Python Language Integer Division


Example

The standard division symbol (/) operates differently in Python 3 and Python 2 when applied to integers.

When dividing an integer by another integer in Python 3, the division operation x / y represents a true division (uses __truediv__ method) and produces a floating point result. Meanwhile, the same operation in Python 2 represents a classic division that rounds the result down toward negative infinity (also known as taking the floor).

For example:

CodePython 2 outputPython 3 output
3 / 211.5
2 / 300.6666666666666666
-3 / 2-2-1.5

The rounding-towards-zero behavior was deprecated in Python 2.2, but remains in Python 2.7 for the sake of backward compatibility and was removed in Python 3.

Note: To get a float result in Python 2 (without floor rounding) we can specify one of the operands with the decimal point. The above example of 2/3 which gives 0 in Python 2 shall be used as 2 / 3.0 or 2.0 / 3 or 2.0/3.0 to get 0.6666666666666666

CodePython 2 outputPython 3 output
3.0 / 2.01.51.5
2 / 3.00.66666666666666660.6666666666666666
-3.0 / 2-1.5-1.5

There is also the floor division operator (//), which works the same way in both versions: it rounds down to the nearest integer. (although a float is returned when used with floats) In both versions the // operator maps to __floordiv__.

CodePython 2 outputPython 3 output
3 // 211
2 // 300
-3 // 2-2-2
3.0 // 2.01.01.0
2.0 // 30.00.0
-3 // 2.0-2.0-2.0

One can explicitly enforce true division or floor division using native functions in the operator module:

from operator import truediv, floordiv
assert truediv(10, 8) == 1.25            # equivalent to `/` in Python 3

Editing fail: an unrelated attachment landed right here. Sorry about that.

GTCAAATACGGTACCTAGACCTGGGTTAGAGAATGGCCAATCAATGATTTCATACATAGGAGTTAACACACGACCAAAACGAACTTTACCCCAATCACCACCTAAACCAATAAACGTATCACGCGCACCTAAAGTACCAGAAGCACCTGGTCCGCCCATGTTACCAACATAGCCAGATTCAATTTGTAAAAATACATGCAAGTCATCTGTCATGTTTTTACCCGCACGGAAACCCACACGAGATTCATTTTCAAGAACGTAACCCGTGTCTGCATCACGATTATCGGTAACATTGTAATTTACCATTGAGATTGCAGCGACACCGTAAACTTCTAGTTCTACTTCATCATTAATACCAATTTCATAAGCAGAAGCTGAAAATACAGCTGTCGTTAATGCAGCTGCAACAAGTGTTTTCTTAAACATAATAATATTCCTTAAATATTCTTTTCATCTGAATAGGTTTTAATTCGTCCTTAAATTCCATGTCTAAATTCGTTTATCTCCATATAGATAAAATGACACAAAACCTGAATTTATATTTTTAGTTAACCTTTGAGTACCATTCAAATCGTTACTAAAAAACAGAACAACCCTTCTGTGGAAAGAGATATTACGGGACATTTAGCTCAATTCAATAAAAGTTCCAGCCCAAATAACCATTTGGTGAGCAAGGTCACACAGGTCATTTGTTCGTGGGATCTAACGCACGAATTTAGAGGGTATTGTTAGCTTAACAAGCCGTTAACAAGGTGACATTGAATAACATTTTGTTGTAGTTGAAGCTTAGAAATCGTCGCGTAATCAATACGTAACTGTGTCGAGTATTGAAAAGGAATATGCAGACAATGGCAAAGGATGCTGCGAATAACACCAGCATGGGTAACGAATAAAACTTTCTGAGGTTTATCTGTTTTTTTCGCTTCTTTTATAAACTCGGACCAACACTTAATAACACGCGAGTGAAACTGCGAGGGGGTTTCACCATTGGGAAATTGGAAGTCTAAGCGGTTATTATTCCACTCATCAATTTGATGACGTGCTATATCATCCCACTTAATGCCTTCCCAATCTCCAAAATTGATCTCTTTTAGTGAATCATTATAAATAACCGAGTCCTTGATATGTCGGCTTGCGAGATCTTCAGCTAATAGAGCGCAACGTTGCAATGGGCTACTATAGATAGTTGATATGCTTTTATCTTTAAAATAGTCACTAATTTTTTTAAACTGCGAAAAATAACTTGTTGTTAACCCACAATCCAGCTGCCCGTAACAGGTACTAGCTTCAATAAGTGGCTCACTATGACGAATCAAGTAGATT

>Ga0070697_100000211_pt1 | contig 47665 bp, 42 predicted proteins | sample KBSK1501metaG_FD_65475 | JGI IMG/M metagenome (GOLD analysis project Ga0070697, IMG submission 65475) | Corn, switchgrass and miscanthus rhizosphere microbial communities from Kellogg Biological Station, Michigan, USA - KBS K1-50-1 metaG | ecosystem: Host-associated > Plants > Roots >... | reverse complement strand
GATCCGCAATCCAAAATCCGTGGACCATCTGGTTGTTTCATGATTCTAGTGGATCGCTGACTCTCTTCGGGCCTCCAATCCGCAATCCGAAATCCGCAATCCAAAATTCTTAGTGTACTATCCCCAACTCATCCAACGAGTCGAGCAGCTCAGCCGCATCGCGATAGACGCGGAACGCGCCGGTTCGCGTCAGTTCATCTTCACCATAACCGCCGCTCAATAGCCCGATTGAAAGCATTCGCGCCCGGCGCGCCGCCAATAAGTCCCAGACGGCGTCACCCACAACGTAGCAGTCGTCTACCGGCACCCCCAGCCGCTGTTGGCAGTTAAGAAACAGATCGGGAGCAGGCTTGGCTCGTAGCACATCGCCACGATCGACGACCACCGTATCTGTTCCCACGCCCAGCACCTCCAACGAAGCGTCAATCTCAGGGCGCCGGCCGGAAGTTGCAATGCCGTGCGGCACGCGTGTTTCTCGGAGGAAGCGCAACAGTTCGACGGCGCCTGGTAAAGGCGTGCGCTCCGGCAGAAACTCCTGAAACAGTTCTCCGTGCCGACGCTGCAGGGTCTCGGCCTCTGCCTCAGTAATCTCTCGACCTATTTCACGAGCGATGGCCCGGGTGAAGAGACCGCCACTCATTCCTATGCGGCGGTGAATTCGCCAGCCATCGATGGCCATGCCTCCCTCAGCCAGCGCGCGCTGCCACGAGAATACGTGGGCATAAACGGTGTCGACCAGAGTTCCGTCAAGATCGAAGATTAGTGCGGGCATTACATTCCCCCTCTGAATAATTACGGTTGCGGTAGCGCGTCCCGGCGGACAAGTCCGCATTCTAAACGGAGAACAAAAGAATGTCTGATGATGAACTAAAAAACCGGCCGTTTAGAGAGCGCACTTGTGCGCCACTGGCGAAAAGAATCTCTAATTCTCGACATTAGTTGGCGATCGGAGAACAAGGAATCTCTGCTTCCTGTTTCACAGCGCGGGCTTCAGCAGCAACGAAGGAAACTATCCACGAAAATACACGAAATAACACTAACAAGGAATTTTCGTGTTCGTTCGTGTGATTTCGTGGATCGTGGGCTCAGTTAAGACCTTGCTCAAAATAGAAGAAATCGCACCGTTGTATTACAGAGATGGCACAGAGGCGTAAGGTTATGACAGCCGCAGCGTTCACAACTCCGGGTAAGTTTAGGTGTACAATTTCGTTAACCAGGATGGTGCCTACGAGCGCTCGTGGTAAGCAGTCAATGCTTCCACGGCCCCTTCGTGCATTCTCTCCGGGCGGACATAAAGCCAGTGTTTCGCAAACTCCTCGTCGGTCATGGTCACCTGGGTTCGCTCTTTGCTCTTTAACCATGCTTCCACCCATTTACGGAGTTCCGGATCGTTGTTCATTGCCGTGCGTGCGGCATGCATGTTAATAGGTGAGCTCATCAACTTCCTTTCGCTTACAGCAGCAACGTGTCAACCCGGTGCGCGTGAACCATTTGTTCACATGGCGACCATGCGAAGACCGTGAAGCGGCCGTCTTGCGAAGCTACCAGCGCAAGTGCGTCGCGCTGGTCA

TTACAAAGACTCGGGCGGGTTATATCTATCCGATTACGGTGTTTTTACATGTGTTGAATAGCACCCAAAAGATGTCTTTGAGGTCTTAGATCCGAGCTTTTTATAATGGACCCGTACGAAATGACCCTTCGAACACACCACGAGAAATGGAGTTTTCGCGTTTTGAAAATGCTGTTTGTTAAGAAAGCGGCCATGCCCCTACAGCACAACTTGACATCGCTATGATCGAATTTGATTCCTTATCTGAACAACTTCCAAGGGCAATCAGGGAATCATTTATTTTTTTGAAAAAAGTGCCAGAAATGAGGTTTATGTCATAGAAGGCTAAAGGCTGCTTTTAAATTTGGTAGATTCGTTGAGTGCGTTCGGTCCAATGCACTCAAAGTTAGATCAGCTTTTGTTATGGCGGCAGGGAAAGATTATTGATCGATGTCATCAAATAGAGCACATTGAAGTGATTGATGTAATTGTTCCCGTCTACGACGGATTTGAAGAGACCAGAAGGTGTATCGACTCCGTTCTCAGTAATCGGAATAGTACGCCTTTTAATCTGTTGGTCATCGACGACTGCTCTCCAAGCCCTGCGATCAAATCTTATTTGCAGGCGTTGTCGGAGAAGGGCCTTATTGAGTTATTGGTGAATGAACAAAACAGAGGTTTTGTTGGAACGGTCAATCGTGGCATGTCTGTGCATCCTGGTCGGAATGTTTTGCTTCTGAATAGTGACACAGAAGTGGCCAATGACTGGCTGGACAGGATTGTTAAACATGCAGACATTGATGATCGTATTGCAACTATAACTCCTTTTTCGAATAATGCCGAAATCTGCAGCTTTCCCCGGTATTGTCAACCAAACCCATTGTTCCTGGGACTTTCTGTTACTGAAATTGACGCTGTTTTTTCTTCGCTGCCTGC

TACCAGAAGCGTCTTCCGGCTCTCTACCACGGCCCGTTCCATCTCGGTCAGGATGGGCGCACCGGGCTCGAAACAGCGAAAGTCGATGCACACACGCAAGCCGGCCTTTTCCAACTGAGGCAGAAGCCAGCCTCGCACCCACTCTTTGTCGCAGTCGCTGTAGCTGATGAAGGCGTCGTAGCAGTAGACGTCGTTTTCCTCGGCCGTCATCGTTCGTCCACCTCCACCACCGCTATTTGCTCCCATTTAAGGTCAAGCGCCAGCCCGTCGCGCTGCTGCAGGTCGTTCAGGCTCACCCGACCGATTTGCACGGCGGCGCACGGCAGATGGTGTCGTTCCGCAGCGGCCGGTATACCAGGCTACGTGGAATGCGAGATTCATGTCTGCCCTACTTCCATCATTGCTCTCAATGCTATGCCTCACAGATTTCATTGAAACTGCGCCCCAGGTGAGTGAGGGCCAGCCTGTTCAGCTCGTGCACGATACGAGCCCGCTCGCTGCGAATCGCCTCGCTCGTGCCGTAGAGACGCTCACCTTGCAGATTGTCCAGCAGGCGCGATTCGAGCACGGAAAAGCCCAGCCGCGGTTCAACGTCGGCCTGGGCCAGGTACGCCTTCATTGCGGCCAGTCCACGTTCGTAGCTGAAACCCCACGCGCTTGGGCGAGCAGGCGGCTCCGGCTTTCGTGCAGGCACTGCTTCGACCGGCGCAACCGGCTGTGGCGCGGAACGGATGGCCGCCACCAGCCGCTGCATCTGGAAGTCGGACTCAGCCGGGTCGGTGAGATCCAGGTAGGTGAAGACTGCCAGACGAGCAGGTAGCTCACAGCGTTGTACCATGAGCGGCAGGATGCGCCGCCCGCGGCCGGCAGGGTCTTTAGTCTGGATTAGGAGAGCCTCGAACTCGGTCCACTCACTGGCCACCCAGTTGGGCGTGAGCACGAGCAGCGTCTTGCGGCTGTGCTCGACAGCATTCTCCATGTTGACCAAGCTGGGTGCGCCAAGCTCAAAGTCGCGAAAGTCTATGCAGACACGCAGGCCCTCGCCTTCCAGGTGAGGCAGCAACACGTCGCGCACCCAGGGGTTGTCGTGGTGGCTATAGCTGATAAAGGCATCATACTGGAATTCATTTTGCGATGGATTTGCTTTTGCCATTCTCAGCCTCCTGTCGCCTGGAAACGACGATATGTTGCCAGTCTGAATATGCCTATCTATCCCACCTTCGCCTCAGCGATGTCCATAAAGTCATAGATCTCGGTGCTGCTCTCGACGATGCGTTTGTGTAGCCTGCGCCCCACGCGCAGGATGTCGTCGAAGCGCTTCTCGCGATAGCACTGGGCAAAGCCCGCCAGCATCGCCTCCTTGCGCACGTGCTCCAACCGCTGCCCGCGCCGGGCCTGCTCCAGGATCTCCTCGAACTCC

assert floordiv(10, 8) == 1              # equivalent to `//`

While clear and explicit, using operator functions for every division can be tedious. Changing the behavior of the / operator will often be preferred. A common practice is to eliminate typical division behavior by adding from __future__ import division as the first statement in each module:

# needs to be the first statement in a module
from __future__ import division
CodePython 2 outputPython 3 output
3 / 21.51.5
2 / 30.66666666666666660.6666666666666666
-3 / 2-1.5-1.5

from __future__ import division guarantees that the / operator represents true division and only within the modules that contain the __future__ import, so there are no compelling reasons for not enabling it in all new modules.

Note: Some other programming languages use rounding toward zero (truncation) rather than rounding down toward negative infinity as Python does (i.e. in those languages -3 / 2 == -1). This behavior may create confusion when porting or comparing code.


Note on float operands: As an alternative to from __future__ import division, one could use the usual division symbol / and ensure that at least one of the operands is a float: 3 / 2.0 == 1.5. However, this can be considered bad practice. It is just too easy to write average = sum(items) / len(items) and forget to cast one of the arguments to float. Moreover, such cases may frequently evade notice during testing, e.g., if you test on an array containing floats but receive an array of ints in production. Additionally, if the same code is used in Python 3, programs that expect 3 / 2 == 1 to be True will not work correctly.

See PEP 238 for more detailed rationale why the division operator was changed in Python 3 and why old-style division should be avoided.


See the Simple Math topic for more about division.